Whatever you may think of SUVs styled to resemble coupes, you can’t deny that of all the avenues the SUV as we know it has ventured into, this is probably the most popular to date. Say hello to Renault’s offering, the Arkana, and on the face of it, Renault’s foray into this niche seems to have plenty to like.
The range starts at $39,990 plus ORC for the entry level Zen, but my test car, the range topping Intens, sits at $44,990 plus ORC. Whether you opt for the base model or the flagship, you still end up with a rather handsome coupe-SUV. There are plenty of nods to the Clio in the front such as the C-shaped LED headlight signature. Where things start to differ is the way the roofline arcs down towards the rear.
The rear light cluster with an almost full width look to it also looks the business, as does the bold Arkana lettering on the boot lid. All in all, this chique looking gallic soft roader works as a visual treat. The Intens gets 18-inch Pasadena black diamond cut alloys over the Zen’s four 17-inchers, but both models gets body coloured door handles and those aforementioned LED lights.
Also shared between the Zen and Intens is the Arkana’s 1.3L turbocharged four-cylinder petrol engine and seven-speed DCT automatic gearbox. More on how this set up fares in a minute, but you get 115kW and 262Nm going through the front wheels. Renault also claim combined fuel carbon figures of 6.7L/100km and 152g/km of CO2 respectively.
Inside everything is certainly well laid out, with the addition of some classic Renault eccentricity, such as the positioning of the volume controls for the infotainment system. While I couldn’t help but notice some of the switchgear on the centre console felt a bit cheap, its positioning above the new look air con controls adds to what is a rather uncluttered cabin.
The leather and suede seats offer a good deal of lateral support but I found them to be quite firm at times, though not uncomfortable by any means. The Arkana claws back points by having a comfortable feeling heated leather steering wheel and sports considerable head and legroom. Front and rear passengers shouldn’t find it cramped. Pop the boot and you get 485L of boot space with a split-level floor. Drop the rear seats and this becomes 1268L.
The Arkana sports a good safety suite as standard too. Features like active emergency braking, rear cross traffic alert, blind spot monitoring, active emergency braking, hands free parking, adaptive cruise control, lane keep assist with active steering and lane departure warning all make an appearance. There Arkana also gets a three years/unlimited km warranty and three years road side assistance.
So, what does the Intens give you if you fork out that extra $5,000 over the base Zen? Well, you get a bigger infotainment system for starters. A 9.3” touch screen system over the Zen’s 7″ set up sits within easy reach of you and is a very good system at that. It incorporates Apple CarPlay/Android Auto, which also happens to be standard, and the maps shown for the sat nav system are very easy to use and clear to view. The Arkamys Classic sound system with six speakers isn’t too bad either.
The Intens also benefits from getting auto hold, those leather and suede seats, of which the driver and front passenger seats are heated, ventilated, and electrically operated, a greater selection of ambient lighting options, and a 7” colour driver instrument cluster. The latter of these offers a clear picture and its easy to get your head around.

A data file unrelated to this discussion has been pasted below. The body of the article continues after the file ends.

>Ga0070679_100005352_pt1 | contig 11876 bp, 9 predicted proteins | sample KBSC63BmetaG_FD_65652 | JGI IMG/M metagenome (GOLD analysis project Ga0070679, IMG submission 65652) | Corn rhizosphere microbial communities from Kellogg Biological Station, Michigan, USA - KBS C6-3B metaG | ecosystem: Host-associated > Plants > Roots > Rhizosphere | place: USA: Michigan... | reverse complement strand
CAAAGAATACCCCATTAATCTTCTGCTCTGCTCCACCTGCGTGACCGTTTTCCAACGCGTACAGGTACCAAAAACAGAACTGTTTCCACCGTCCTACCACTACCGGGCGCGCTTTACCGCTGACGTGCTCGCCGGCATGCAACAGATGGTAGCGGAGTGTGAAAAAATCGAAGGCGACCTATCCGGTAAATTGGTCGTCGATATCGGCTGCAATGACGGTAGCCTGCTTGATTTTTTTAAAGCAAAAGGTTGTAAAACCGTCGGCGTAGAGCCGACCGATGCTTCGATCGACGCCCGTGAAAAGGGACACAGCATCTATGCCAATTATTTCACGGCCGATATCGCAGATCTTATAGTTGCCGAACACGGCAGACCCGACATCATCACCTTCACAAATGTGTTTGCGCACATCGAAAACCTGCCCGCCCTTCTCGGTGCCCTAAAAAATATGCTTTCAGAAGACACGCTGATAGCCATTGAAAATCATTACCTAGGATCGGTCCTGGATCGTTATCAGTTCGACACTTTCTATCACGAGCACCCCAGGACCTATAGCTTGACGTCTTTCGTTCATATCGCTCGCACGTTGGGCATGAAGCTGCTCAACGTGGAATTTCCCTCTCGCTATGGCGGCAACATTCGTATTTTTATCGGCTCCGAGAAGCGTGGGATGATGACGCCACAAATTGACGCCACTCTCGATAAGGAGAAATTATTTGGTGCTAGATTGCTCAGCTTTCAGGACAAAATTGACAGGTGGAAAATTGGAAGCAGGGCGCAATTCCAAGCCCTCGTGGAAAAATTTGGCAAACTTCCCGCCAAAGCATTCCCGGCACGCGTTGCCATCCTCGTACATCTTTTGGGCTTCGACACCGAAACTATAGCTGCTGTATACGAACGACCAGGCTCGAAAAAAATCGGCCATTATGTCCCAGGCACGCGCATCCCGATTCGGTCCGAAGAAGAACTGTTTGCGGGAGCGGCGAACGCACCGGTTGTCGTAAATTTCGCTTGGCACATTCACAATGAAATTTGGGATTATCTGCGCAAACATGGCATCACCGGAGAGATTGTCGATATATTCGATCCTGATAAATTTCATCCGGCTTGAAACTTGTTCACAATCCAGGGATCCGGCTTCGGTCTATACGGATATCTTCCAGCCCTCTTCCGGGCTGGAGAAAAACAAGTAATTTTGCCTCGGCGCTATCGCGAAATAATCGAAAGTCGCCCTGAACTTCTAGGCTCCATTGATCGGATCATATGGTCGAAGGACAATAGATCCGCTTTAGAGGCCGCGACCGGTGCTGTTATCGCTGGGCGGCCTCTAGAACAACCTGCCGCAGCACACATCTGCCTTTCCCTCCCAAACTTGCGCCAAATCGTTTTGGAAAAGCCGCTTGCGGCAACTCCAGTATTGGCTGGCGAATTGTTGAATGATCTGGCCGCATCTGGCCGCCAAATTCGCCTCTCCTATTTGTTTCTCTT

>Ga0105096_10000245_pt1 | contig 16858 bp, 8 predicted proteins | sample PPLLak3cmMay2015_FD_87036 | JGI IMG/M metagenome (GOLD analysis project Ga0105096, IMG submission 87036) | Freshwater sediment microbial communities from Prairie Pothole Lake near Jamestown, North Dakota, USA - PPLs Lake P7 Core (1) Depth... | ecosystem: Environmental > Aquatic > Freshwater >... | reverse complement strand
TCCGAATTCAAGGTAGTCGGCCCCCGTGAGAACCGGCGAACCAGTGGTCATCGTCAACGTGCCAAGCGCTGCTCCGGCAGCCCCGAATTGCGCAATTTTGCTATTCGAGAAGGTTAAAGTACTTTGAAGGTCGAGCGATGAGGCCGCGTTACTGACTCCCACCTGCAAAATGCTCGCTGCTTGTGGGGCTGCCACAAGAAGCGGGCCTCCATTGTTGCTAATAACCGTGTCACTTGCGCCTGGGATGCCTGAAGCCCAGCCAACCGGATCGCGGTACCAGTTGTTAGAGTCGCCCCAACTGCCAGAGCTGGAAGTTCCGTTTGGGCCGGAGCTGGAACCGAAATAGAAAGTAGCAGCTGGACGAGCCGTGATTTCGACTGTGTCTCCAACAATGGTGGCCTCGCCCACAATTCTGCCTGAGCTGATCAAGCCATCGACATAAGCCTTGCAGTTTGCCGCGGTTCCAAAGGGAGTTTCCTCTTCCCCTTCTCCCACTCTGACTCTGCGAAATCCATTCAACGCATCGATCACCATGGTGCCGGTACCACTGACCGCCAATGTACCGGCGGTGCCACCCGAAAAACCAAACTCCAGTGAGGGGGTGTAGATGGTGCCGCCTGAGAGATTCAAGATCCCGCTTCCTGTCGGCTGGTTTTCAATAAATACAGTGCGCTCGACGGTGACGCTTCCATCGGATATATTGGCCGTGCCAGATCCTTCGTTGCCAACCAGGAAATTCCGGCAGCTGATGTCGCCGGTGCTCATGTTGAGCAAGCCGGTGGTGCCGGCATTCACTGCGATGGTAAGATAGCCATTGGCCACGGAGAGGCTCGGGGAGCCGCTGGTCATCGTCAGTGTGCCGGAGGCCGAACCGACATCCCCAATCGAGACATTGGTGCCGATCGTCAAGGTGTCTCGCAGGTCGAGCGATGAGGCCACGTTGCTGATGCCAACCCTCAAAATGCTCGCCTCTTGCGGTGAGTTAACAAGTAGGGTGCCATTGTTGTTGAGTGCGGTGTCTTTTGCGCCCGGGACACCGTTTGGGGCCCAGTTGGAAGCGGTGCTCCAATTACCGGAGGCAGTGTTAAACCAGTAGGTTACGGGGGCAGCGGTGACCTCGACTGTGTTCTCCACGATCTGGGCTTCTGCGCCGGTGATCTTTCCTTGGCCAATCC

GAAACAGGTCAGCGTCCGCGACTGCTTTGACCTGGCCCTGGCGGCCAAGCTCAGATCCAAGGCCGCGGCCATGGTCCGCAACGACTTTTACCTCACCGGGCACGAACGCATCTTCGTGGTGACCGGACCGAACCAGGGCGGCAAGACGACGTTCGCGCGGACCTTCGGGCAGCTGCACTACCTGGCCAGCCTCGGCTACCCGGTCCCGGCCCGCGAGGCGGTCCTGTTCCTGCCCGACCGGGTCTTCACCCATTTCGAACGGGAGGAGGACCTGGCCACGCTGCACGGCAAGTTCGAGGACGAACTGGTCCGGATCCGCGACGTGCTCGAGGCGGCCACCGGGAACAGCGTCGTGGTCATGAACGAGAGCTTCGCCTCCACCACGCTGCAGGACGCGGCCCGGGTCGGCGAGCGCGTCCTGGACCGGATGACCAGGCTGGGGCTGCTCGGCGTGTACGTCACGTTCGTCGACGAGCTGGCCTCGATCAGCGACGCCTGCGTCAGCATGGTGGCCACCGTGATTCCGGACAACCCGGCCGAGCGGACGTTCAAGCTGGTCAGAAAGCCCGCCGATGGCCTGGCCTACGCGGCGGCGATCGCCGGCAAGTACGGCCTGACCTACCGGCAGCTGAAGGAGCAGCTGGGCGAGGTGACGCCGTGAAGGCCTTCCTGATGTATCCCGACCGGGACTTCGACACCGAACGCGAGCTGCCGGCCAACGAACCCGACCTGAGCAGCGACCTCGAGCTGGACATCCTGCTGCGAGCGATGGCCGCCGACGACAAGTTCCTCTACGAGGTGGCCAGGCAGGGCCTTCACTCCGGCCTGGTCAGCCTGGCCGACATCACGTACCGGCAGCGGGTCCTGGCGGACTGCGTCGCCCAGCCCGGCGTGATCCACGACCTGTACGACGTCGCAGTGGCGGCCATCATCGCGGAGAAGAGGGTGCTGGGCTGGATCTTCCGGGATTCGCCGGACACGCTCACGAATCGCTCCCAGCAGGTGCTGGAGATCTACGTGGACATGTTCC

People do notice the Arkana. During my time with it, I brought it along to my Badminton Club night. Upon arrival, some of my fellow players ushered plenty of verbal admiration towards it. When telling them the price, remarks like “wow, that’s pretty good” and “I thought it would be quite a lot more” were commonplace.
Gently motoring around suburban Christchurch is a doddle for the Arkana, however getting off the mark with moderate acceleration requires a bit of patience while waiting for that turbo to kick in. Its probably not the most refined power unit when it comes to get going but once you are into its stride, it is happy to zip along nicely.
You change drive modes via the third button on the centre console. Press it and you can change from Sport to Eco and the regular “MySense” mode via the infotainment screen. The ambient lighting also changes, with green for Eco, red for Sport and blue for MySense.
Keep things in Sport and the Arkana show itself more than happy to dart forward like a hungry Jack Russell. However, I much preferred to leave the seven-speed DCT gearbox in automatic, as flicking up and down via the paddles felt somewhat delayed.
On the flipside, its relatively compact dimensions and 2720mm wheelbase coupled with some communicative steering, the Arkana starts to feel more like a warm hatch than a soft roader. Certainly not a hot hatch, but certainly warm for a car like this. It provides a good teaser for what a hot Arkana RS could be like.
The Renault Arkana has its drawbacks. However, it’s an enjoyable drive with a good degree of kit for the money, and for someone wanting a stylish looking SUV come coupe with an affordable price tag, then the Arkana could be right up your alley. Plus, as we have established, people may very well think you have forked out a lot more than you actually have, which certainly isn’t a bad thing!